Why? IPAB’s an intentionally anti-democratic board of “experts” tasked with cutting a fixed amount of costs from Medicare (an amount Obama’s latest deficit plan would increase). We are of course assured that the IPAB board would only cut useless treatments–the famous “red pill” vs. the “blue pill”– but under cost pressure it’s pretty clear they’ll quickly move on to denying or penalizing what they consider cost-ineffective treatments–including treatments that are expensive but only seem to help a little bit or help only some of the time (even though new research on effectiveness often proves authoritative earlier conclusions wrong). After that, it’s on to cutting treatments that help people who are only going to die soon anyway. …
Why is this progression obvious? Because Obama telegraphed it himself, at the beginning of his term, by illustrating IPAB’s purpose with an anecdote about his grandmother, who received a hip operation after being told “maybe you have three months, maybe you have six months, maybe you have nine months to live.” Hip replacements aren’t useless. They work. They aren’t cost-ineffective. The only reason to deny one to Obama’s grandma is that she was near the end of her life (though denying her the operation could have meant she lived her remaining months in pain).
P.S.: In that early interview, Obama also said IPAB’s judgment on effectiveness would be “not determinative.” It would just “give you some guidance.” It sure seems determinative now. From NRO:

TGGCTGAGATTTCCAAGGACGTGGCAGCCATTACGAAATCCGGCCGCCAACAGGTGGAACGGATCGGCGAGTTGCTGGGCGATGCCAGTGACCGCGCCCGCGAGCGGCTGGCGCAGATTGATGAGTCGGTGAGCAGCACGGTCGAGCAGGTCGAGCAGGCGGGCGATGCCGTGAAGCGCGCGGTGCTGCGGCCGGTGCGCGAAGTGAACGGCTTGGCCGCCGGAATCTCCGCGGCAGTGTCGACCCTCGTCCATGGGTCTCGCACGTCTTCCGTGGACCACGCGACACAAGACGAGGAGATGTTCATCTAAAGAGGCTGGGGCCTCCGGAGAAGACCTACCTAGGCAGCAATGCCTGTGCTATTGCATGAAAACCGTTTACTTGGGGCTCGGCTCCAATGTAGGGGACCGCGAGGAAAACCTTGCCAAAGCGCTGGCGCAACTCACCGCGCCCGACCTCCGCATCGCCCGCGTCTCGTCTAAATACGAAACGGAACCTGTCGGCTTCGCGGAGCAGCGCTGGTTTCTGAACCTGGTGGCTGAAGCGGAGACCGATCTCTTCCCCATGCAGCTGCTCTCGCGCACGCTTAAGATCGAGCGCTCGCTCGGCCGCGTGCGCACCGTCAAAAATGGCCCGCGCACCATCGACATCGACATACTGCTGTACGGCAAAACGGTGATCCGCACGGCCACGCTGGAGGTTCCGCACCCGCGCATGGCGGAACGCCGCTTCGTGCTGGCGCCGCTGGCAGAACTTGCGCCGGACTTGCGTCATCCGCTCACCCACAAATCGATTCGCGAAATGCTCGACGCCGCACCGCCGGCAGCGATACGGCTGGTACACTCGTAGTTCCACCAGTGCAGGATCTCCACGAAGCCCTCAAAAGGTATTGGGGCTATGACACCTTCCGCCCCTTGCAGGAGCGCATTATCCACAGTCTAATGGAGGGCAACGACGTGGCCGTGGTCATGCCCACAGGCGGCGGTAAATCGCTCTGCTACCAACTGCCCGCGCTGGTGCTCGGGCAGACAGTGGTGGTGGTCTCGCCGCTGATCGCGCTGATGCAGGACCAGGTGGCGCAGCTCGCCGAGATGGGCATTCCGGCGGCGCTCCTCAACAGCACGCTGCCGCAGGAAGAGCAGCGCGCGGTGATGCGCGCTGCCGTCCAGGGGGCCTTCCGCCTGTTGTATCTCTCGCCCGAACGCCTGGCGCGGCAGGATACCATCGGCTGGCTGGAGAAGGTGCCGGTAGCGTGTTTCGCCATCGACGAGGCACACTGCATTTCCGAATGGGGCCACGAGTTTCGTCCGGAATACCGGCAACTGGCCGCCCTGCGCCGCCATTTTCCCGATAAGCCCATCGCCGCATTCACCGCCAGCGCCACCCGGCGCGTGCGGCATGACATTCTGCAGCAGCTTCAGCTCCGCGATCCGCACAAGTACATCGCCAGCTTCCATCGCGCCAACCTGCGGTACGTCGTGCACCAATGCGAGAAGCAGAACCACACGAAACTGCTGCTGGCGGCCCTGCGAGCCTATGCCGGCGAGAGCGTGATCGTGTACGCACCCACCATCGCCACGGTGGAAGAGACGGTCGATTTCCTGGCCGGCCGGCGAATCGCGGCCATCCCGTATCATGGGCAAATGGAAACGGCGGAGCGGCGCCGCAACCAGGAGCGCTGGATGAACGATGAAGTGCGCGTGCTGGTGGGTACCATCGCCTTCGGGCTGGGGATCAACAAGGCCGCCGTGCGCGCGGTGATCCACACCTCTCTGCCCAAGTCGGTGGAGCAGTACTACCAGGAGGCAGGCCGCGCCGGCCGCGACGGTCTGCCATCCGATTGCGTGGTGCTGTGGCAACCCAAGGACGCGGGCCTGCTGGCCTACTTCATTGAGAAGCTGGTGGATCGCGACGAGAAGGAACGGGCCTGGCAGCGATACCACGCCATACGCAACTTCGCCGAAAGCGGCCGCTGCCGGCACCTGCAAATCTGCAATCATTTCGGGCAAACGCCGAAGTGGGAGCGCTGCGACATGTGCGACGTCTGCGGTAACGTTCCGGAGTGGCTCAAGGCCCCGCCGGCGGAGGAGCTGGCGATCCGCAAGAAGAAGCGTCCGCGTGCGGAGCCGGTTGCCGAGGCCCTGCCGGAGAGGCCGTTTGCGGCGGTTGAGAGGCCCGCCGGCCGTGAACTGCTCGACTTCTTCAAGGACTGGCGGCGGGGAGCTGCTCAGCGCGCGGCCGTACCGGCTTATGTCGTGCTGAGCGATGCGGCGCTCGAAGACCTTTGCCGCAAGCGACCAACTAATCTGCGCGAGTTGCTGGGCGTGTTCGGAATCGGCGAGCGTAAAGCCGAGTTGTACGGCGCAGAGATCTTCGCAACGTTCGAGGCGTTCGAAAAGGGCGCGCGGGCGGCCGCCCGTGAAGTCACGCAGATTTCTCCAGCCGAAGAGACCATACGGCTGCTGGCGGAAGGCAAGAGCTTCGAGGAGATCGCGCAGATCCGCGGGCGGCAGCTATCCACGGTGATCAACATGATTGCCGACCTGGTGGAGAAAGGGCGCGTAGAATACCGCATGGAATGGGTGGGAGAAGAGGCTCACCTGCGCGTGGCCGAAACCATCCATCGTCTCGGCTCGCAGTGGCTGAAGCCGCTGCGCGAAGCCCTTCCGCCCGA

Under the law, there are only a few ways for the board’s cost-control recommendations to be amended. Congress can pass alternative measures that reduce Medicare spending by at least as much as the IPAB proposal; or, three-fifths of the Senate can vote to override the IPAB proposal entirely. If Congress fails to pass its own version by a certain deadline and the Senate doesn’t waive the requirement with a three-fifths vote, the board’s recommendations automatically become law.
P.P.S.–More Cowbell: Does Obama really want to renew his stress on IPAB? The board may or may not evolve into a Brit-style “death panel,” but it’s pretty clear the President’s emphasis on treatment-cutting is a big reason his health care plan was unpopular when it passed and remains unpopular today. Bringing it all up again doesn’t only risk sealing the fate of the IPAB board. It might sink all of Obamacare after 2012. Hardly seems worth it to score a few debating points off the GOPs. … Remember your point about the need to be less wonky, Mr. President? And remember who championed IPAB? The same man who may have slimed you to Ron Suskind ….
Backfill: Andrew Stiles of NRO heard the cowbell hours ago. …